Use these ideas to give your thought process a little “kick” and boost your ability to think “outside the box” to identify customer service and MLM distributor support that will put you first in the minds of your customers and distributors when it comes to growth, recruiting and retention.Read More
“Our strategic opportunity lies in providing more effective support for every Avon representative immediately upon their decision to start their business.”
John Fleming, AVON
Vice President Sales, North America
November 2003 DSA Management Conference
What is It and Why is It Important?
Fast-start success of each new recruit, whether they are a customer or a business builder, virtually guarantees your long-term success. “Fast start” refers to the crucial period that begins immediately upon a recruit’s sign-up and continues through the first 90-days following sign-up.
The powerful emotion behind a person’s decision to join your company will rapidly subside unless the decision takes root. A customer must quickly experience the benefits of the products and services. A business builder must experience a measure of success that will reaffirm their belief in your company and in his or her ability to attain their goals.
In fact, the emotional “juice” that moves a person to action will diminish or completely dissipate when:
- The new recruit’s decision is questioned or challenged by well-meaning (but uninformed) friends or family
- The new recruit encounters a negative response when they share their newly found product and/or business opportunity
- The new recruit fumbles or procrastinates the important first steps in getting started; or worse, they don’t know where to start
- Time passes without sufficient reinforcement of the belief
- Expectations are not realistic or are not managed through the establishment of goals followed by adequate planning and action
Thus, effectively deploying your fast start system is the critical leadership activity that will give new recruits the best chance at succeeding with your company. Fast-start followed by effective business-building activities creates lasting business growth and retention.
Participating in your company’s fast start system should also produce the following results:
- More commitment and excitement
- Strengthened belief in the company, products, opportunity
- Increased growth in enrollments
- Increased leadership compensation
- Higher average sales per order
- Increased number of leaders
- Faster advancements
- Better team focus
- Great relationships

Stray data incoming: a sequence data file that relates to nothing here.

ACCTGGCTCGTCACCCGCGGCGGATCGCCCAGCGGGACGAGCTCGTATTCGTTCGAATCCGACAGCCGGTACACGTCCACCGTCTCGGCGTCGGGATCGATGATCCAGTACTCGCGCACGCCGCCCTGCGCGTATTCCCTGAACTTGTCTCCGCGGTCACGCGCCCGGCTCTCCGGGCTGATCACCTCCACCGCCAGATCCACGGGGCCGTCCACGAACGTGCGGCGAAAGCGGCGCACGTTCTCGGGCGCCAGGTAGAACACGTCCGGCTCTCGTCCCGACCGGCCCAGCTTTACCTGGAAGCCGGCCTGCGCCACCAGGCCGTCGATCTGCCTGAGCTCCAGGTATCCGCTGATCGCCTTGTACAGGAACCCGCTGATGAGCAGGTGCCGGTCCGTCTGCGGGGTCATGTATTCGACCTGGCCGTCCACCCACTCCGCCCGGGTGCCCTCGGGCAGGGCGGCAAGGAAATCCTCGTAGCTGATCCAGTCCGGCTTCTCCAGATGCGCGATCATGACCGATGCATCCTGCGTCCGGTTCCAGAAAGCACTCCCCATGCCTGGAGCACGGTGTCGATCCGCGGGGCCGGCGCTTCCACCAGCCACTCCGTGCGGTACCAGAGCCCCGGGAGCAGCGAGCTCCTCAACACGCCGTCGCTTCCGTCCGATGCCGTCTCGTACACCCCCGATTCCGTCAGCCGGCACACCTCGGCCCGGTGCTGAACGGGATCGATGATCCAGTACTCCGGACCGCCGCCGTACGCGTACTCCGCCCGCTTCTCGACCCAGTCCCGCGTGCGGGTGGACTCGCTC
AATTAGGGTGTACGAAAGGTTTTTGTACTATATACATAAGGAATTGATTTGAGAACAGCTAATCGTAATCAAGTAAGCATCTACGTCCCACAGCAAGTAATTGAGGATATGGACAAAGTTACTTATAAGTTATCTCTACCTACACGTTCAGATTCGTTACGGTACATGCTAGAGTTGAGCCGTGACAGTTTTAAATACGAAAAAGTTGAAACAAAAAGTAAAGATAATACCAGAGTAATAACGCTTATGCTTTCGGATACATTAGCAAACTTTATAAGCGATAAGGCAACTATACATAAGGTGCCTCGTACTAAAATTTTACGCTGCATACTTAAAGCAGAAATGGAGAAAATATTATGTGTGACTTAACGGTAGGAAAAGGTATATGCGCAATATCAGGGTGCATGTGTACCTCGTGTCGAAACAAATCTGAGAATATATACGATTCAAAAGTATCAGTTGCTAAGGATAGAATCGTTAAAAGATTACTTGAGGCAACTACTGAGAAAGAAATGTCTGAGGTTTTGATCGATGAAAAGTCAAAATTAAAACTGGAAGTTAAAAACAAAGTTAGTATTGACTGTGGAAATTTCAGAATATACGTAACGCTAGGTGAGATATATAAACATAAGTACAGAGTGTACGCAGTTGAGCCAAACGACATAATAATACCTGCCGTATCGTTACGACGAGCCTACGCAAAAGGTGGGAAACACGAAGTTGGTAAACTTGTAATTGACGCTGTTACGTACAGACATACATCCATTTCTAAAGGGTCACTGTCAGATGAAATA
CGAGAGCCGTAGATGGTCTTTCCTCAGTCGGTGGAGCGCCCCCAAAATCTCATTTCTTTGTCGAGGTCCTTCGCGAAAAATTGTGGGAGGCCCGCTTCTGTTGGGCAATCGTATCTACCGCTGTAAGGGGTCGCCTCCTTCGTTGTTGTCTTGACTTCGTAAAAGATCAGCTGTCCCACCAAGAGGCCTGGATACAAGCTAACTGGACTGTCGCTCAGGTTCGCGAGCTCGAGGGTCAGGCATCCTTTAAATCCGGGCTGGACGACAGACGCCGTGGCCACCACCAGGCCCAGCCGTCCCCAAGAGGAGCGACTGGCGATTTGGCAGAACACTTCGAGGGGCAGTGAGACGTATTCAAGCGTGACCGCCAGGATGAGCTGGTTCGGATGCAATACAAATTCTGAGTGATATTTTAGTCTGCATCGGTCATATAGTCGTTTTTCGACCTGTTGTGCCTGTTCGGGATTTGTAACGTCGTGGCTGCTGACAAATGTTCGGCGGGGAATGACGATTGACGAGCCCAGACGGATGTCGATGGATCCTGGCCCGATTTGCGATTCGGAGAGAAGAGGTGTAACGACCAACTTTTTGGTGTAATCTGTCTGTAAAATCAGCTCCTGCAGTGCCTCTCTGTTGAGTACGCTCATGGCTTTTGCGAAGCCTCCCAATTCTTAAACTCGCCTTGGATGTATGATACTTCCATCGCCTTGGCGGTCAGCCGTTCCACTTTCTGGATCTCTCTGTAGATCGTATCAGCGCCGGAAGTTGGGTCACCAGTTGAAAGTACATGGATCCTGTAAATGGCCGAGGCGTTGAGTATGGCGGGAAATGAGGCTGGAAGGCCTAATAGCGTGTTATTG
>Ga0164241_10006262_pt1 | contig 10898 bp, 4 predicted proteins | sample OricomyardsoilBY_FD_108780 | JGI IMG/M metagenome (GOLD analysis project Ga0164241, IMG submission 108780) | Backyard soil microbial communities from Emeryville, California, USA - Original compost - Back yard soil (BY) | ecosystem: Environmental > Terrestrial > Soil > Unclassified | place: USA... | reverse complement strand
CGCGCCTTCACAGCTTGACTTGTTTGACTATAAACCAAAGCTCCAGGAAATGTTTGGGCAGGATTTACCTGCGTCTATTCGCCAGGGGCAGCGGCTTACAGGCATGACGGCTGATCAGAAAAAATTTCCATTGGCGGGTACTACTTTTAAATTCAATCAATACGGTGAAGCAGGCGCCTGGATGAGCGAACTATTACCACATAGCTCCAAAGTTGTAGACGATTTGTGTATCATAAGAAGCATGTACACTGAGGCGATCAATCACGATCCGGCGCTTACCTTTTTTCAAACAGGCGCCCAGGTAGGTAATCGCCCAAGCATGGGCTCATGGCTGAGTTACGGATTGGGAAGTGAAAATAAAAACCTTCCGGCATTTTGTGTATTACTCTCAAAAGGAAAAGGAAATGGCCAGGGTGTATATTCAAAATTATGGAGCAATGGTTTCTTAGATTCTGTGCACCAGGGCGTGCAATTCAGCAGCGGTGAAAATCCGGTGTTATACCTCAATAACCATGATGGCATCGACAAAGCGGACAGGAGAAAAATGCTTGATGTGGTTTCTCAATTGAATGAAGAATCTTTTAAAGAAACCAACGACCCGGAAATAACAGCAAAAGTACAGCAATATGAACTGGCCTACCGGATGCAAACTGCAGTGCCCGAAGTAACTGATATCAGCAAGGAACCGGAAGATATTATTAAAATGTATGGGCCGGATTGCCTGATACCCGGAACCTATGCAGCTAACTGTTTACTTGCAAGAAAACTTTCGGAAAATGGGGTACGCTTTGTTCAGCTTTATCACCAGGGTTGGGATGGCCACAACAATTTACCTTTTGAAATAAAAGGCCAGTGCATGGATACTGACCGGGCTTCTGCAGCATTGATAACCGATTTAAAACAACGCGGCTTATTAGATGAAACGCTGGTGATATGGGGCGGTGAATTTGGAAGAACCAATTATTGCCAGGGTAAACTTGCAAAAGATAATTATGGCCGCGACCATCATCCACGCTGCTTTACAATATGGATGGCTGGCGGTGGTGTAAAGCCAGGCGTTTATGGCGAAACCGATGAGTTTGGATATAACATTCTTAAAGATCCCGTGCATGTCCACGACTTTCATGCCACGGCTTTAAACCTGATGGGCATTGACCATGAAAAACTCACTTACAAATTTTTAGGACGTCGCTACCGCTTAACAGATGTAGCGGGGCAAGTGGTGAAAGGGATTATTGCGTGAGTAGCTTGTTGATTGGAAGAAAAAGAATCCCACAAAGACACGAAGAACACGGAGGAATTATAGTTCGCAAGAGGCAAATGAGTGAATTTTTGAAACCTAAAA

- More fun & celebration in building the business
- Increased retention
- Increased income
What is Fast Start?
To understand fast start and what you should do, first consider the activity timeline for a new recruit. The steps leading up to the decision to send in an application and the activities that immediately follow the enrollment are extremely crucial and time-sensitive. The clock begins to run. The energy and effort required to commence building, while reinforcing the seeds of belief and hope, typically comprise the single most important sequence of events in the life of a new recruit.
The activity time line, presented in Illustration 1, consists of the following phases: Pre-enrollment, Sign-up, First Order, First 72 Hours, First Month, First 90 Days, Ongoing Activity, and Inactivity.
This is the period leading up to the decision to enroll in the company. During this period, field leaders must present an exciting but accurate portrayal of the company, its products and business opportunities. This is where expectations are shaped and emotions contribute to the decision to sign up.
Submitting an application signals a commitment. It also indicates that a very small window of opportunity has opened for creating common bonds, answering questions, and addressing expectations, dreams, and commitments.
(Note: More information on effective pre-enrollment and sign-up is presented in the following weekly practice: Recruit to Retain – Understanding the power of market segmentation.)
The opening order, placed in the period that is most advantageous to the new recruit, will expose the new recruit to the order process, to company systems and personnel, and to the products. It presents a key contact point for contributing to the fast start success of any new recruit.
First 72 hours
A host of activities should occur within the first 72 hours of a new recruit’s signing up. The company and field should work together to assure that the correct foundational activities occur during this vital period.
(Note: More information on effective first orders and the first 72 hours is presented in the following weekly practice: The First 72 Hours – Key actions for you and your recruit.)
The first month following sign-up should be filled with training and one-on-one mentoring. Short-range goals must be set and achieved in order to build confidence and shape successful habits. Essential skills must be introduced and practiced.
First 90 Days
The Retention Leaders know that most new recruits exhaust their contact lists by the end of 90 days following sign-up. In fact, this is the primary reason that many organizations experience half or more of their total fall-out within the first 90 days. During this period, new recruits stumble upon discouragements, recognize their inexperience, feel forgotten, meet the realities of work required to attain their goals, and ultimately face decisions to drop out, cut back, or keep going.Read More
Managing the Million-Dollar Asset
Historically, businesses have viewed customer service operations as a cost-adding activity that subtracts from rather than adds to the bottom line. Companies frequently refer to customer service (encompassing field service or distributor service) as a “mop-up” crew, creating a perception that customer service is mainly a reactive function concerned with enrollments and sales that have already been made, and with little relationship to future sales.
These companies superficially respond that distributors are paid to take care of the customers, and that any budget for distributor service is difficult to justify since distributors are paid well to recruit and develop their customers and other distributors. Thus, managements scrutinize customer service operations for cost-reduction opportunities rather than for ways in which customer service can contribute to increased revenues and market share.